When a bold Satya strongly tells her boss that it is his position at work she desires and not a saree he bought for her, or when Papamma’s husband, a cart puller, complains to a customer that it is financial independence that has given women their wings – both these messages are strong takeaways for audience. Women must unapologetically aim for higher roles at work and it is financial independence that will break these leashes of patriarchy. Patriarchy is so infused with misogyny that it is hard to distinguish where one ends and where other begins.
The retorts with no regard for personal space or professionalism is what often constitutes small talk at work. It’s casual talk – As casual as sexism at workplaces.
Satya appears intimidating to the other employees because of her qualifications and modern outlook. But when she expresses her anger and discomfort with their boss to Janaki, the others realise that underneath this educated, modern front is a woman just like them. In Mindy Kaling’s recent commencement speech at Dartmouth, she spoke about the primal instinct of women at workplaces. When another woman steps in, we are intimidated thinking there is only one spot for us. But what we need to fight is this practice that gives women only one spot and not the other women.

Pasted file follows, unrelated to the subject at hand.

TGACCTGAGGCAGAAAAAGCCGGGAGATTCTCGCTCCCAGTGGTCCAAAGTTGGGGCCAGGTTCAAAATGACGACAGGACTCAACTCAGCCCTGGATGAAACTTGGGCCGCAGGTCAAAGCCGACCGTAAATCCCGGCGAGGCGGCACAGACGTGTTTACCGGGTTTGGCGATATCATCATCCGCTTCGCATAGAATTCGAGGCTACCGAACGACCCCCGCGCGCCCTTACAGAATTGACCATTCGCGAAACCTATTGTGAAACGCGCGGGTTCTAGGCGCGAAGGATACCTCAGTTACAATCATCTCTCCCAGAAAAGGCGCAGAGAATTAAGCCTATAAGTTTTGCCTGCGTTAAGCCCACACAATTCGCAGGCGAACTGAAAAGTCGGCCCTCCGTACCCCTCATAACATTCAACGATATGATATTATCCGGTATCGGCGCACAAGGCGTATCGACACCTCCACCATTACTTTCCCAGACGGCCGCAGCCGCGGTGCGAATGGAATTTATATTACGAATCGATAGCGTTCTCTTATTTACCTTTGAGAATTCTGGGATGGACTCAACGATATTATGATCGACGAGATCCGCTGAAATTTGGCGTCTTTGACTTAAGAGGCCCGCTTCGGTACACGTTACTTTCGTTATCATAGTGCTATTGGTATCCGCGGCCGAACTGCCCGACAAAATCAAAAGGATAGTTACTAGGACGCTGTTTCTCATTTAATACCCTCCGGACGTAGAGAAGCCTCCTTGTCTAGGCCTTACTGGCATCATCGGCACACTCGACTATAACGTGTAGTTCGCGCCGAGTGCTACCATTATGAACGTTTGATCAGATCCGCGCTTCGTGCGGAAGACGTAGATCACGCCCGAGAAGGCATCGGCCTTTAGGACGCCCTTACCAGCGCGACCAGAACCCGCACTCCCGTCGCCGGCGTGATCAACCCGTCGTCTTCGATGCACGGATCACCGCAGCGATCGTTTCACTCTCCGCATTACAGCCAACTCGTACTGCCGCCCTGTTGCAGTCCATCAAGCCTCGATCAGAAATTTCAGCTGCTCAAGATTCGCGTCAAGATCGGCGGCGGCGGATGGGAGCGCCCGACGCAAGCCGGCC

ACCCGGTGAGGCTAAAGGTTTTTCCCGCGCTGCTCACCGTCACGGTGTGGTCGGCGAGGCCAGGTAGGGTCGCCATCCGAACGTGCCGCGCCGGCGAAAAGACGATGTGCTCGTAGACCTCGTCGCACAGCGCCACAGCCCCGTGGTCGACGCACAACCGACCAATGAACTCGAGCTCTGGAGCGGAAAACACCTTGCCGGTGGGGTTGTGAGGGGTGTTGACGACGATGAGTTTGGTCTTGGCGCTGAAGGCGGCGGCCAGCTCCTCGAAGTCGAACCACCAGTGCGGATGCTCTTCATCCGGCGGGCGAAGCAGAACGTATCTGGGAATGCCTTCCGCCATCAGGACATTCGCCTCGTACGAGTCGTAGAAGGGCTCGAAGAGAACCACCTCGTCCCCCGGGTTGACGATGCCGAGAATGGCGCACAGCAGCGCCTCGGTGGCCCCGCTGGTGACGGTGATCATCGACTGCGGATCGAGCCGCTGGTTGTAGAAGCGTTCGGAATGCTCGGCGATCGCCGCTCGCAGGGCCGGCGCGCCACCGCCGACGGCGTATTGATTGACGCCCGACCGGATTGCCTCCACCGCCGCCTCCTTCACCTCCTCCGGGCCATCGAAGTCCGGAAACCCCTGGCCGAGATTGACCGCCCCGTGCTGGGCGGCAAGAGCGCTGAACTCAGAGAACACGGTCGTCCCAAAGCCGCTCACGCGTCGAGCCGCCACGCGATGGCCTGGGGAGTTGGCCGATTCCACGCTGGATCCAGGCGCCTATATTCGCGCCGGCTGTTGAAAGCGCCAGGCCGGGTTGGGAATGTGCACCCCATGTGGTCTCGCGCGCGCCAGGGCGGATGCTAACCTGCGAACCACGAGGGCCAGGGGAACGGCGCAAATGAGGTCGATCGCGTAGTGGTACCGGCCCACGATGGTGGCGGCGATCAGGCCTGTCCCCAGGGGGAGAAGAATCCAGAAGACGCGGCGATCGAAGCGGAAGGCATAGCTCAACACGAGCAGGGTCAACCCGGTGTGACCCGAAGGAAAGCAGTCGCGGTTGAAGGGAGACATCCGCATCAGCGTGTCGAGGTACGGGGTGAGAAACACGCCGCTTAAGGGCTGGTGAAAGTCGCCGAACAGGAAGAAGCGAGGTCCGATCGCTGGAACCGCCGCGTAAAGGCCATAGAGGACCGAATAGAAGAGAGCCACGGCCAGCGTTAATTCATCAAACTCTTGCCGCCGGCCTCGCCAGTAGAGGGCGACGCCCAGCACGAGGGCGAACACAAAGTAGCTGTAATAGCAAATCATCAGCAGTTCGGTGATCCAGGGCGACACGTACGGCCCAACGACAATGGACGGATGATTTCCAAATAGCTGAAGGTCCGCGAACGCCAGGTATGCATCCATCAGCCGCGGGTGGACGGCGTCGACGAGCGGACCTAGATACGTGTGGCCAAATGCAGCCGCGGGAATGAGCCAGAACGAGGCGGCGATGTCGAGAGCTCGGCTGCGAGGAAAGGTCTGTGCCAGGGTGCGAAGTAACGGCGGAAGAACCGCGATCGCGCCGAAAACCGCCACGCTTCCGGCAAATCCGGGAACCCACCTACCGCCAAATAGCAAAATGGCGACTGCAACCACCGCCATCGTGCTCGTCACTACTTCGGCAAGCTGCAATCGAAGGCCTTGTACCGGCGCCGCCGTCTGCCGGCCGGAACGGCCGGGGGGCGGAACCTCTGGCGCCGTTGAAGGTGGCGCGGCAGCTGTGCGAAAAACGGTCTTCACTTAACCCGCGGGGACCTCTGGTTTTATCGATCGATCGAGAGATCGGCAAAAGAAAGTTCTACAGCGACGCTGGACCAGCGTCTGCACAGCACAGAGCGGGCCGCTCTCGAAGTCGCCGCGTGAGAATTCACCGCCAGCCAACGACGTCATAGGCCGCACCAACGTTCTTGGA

It would be injustice to this brilliant movie if it is viewed only through the lens of gender. This movie is a classic because it acknowledges women of all classes, backgrounds, and castes. Papamma is a cleaner – a Hindu society assigned/approved job for lower castes. Acknowledging the existence of caste in mainstream cinema is in itself an applaudable act. In the initial scenes, it is shown that Papamma doesn’t dine with the other employees. The movie cleverly brings in the curse of untouchability in Hindu society even after decades of independence. It is Satya, the educated woman, who brings Papamma into the inter-dining space and even eats from her tiffin. Education is the primary tool to beat these social evils.
Satya, in one scene informs the audience that thayir saadam (curd rice) and karuvaadu (dry fish) is a great combination. Thayir saadam is the signature dish of upper caste Tamils while karuvaadu is a common indulgence of the lower castes. Initially, Janaki’s disgust towards Papamma’s food astutely brings out the caste differences prevalent in ‘modern’ society. It slowly fades away when Janaki steps out of the caste boundaries.